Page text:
Humans will make your technology stand out
The overarching message is that 2018 will be the year to invest in humanising technology. Why? Technology has provided huge gains in speed, efficiency and connectivity, but with customers becoming more selective and demanding, the challenge is to create humanised digital services that engage customers and build sustainable service relationships.
1. Liquid Sectors & Fluid Consumers
Sector boundaries are becoming increasingly irrelevant as customer expectations are transferred from one sector to another. A customer placing an order on a website doesn’t care whether the company on the other side is a bank, energy company, or government – they expect, fast, accurate results. A good experience with a bank sets a new standard for an energy company. So, as a business, your biggest competitor is not necessarily in your own sector. Disruption through great customer experience threatens all incumbents.
Customers, assisted by smart technology assistants, are becoming ever more fluid. Services like Flipper and Trim, automatically switch consumers to a better offer for services like energy, cell phone and internet providers. This doesn’t just increase churn but changes the relationship customers have with suppliers. Moreover, it requires services to appeal to and engage with these AI assistants as well as old-fashioned human customers.
2. Playing with Data Analytics
In some ways, digital technology has increased the distance between companies and consumers. But it can also help to close the gap and help businesses to understand their customers on a deeper level. As we use more connected devices that observe and measure our behaviour, the role of real-time data analytics will grow.
A growing trend in 2018 will be the design of customer journeys based on data systems like Thunderhead (a conversation-based customer engagement platform). Companies that invest in optimising insights from quantitative and qualitative data will be able to analyse and understand customer behaviour better, optimise interactions, and predict future behaviour.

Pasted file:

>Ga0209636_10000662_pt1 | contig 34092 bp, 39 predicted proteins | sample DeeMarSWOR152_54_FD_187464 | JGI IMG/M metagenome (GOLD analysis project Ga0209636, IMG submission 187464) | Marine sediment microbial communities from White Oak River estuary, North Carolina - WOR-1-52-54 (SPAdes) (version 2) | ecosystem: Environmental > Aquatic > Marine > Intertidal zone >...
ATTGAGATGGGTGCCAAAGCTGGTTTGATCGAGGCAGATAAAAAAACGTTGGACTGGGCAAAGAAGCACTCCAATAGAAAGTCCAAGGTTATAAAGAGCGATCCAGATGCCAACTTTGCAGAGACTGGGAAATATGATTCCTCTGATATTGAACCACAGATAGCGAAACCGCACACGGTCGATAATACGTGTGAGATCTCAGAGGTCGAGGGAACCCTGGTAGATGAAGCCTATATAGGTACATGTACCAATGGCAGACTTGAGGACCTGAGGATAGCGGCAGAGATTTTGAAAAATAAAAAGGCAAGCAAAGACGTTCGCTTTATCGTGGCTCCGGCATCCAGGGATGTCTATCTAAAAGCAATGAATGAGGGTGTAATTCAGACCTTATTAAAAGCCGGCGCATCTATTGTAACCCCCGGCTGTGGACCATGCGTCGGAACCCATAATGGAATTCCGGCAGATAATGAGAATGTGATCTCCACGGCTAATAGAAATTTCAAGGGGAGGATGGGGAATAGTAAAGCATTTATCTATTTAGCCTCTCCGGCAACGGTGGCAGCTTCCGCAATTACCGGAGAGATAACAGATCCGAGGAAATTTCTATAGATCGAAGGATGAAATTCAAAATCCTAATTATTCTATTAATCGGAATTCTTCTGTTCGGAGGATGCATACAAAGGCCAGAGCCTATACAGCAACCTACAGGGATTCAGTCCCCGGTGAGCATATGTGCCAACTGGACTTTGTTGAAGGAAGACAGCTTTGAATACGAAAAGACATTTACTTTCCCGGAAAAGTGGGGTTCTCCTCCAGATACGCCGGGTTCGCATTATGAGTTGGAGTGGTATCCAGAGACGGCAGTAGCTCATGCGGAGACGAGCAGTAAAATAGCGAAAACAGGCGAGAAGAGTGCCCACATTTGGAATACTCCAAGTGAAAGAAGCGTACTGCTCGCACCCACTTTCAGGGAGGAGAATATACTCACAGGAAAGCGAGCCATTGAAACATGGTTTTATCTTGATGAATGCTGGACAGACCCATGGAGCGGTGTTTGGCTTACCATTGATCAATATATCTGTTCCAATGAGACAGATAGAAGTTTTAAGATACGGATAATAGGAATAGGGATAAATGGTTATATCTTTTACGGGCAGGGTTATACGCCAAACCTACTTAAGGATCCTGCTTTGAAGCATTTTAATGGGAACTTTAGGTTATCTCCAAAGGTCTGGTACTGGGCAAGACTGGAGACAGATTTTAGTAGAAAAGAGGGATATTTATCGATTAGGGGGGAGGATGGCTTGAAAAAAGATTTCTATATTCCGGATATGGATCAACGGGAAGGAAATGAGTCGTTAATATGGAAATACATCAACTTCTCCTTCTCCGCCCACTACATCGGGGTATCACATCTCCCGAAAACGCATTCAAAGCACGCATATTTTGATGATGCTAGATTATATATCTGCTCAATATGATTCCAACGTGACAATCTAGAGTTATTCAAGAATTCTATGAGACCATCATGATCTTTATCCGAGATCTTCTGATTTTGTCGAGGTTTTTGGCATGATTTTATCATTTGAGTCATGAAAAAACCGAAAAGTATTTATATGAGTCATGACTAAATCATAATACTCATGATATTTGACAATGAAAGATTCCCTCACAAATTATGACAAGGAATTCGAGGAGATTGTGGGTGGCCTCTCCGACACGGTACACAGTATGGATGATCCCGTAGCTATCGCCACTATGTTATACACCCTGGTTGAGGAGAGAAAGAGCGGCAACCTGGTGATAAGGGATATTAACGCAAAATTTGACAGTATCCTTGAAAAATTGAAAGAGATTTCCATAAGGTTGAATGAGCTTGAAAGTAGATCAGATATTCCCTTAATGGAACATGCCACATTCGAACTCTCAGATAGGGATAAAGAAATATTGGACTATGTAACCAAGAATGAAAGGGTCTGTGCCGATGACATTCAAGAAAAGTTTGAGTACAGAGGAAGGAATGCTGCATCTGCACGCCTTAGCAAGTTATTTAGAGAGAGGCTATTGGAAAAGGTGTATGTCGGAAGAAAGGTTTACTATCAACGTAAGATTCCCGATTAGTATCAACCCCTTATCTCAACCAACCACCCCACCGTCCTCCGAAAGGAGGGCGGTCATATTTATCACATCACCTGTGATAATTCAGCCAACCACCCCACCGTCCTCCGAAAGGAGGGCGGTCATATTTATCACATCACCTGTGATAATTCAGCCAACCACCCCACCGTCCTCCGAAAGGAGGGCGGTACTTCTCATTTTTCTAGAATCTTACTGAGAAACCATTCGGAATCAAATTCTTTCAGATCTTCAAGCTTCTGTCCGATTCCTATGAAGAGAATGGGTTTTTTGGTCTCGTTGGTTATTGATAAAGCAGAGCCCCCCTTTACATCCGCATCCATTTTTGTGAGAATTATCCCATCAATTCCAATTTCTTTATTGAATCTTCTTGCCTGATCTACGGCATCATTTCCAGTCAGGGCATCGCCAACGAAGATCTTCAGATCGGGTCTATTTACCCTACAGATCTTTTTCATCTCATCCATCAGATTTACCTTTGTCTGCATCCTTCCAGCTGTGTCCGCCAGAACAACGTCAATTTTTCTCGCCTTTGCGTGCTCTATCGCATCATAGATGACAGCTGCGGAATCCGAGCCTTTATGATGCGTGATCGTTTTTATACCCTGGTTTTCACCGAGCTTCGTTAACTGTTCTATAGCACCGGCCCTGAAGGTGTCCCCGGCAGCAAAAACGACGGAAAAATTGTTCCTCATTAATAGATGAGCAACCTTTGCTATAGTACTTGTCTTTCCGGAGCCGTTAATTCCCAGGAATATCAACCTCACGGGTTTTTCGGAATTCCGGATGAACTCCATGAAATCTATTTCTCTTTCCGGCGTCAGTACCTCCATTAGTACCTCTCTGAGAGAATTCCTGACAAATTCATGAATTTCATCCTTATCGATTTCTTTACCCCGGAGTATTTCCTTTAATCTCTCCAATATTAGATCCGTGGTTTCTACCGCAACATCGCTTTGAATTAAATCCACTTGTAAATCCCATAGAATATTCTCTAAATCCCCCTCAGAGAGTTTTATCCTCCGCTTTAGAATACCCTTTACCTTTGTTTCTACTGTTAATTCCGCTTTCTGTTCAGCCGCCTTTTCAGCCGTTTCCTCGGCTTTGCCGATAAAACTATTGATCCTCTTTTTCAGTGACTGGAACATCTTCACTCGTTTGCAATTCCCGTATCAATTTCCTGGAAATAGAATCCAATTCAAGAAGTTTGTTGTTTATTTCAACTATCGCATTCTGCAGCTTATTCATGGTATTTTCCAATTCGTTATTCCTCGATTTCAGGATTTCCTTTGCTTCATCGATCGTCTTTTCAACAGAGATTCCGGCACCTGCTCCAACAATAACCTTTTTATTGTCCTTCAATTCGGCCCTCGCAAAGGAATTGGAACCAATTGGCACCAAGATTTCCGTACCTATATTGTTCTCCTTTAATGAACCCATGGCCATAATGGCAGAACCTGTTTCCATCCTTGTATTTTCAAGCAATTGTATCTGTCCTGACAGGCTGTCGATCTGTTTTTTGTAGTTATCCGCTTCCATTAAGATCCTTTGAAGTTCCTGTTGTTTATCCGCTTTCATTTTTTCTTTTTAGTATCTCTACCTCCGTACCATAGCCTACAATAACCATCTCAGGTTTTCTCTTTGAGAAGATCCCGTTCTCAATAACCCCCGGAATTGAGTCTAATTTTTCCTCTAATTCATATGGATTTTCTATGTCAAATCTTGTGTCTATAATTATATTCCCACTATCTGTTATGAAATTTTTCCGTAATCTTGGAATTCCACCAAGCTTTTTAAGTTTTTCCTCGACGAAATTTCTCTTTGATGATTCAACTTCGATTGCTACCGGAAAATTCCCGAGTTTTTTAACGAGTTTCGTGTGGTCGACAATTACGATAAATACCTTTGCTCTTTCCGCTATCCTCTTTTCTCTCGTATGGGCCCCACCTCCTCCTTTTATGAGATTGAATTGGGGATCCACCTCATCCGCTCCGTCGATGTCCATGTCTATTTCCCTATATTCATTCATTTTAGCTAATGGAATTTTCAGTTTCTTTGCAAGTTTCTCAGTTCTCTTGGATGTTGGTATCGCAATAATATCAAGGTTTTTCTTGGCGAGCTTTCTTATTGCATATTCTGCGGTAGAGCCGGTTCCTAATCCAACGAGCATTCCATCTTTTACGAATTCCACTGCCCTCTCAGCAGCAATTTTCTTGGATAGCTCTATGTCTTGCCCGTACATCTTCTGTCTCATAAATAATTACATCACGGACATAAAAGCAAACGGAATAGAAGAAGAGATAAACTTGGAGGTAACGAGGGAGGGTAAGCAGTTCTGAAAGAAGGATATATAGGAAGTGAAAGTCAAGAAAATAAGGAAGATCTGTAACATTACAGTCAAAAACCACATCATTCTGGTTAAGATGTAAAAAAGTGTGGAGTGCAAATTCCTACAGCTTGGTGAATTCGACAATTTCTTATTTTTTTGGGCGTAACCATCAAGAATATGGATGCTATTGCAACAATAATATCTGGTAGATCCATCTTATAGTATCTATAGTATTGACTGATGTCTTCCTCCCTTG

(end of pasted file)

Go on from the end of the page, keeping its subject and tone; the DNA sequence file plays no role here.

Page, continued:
3. The Human Operating System
Cognitive and behavioural science is starting to make more inroads into design. It enables designers to understand people and their needs more fully and offers the possibility to design for behavioural change. This means service design is not just connecting to people’s lives but is also helping people transform their lives. Behavioural interventions can nudge people towards better choices, like saving for their pension. They can also ensure people make more deliberate decisions, by inserting moments of friction into their customer experience. For example, designing a purchase or investment process to contain a moment of delay or an extra interaction can make customers more conscious of their decision and will create a greater sense of volition and satisfaction afterwards. Companies that understand their customers’ cognition and biases will be able to create deeply engaging services with high performing customers.
4. Customer Experience Capability Building
Organisations across almost all sectors have been, and are increasingly, investing in developing internal CX (customer experience management) capabilities at scale. Becoming customer obsessed is a mantra in many organisations. In 2018, we’ll see this trend developing even further. A key next step for many organisations is investing in creating a specific customer experience framework to guide their strategic choices. with CX training for employees being rolled out across other business functions. As the focus on customers becomes part of the heart of an organisation, such frameworks are essential to direct and coordinate decisions and efforts across the company.
5. Services over Blockchain
In 2017 companies like MasterCard enabled money transfer over blockchain and in 2018, we’ll see an increasing number of companies embracing this technology as it cuts down the time, cost and risk involved in digital transactions. This will enable the spread of a new breed of services – smart contracts, digital identity and decentralised notary, to name a few. Blockchain has the potential to transform many industries, but as it’s still an emergent technology, companies need to explore its impact on the services they offer. Specifically, they need to start with the potential it offers their customers for better, more trustworthy services as a technology-only focus will limit its potential.
2018: A year of Humanised Technology
It’s fair to admit that technology will play a paramount role in shaping services in 2018. Advances in data analytics and technology will drive change. However, technology does not exist in a vacuum. It should be a means to achieve an end in an improved way. For these faster, more efficient services to actually become better services however, they need to take into account the human factors in the digital world. Organisations that understand this complexity and develop the right capabilities to learn from their customers will be the ones to win with their customers’ affection and loyalty. Humanising technology is the new challenge. Are you ready?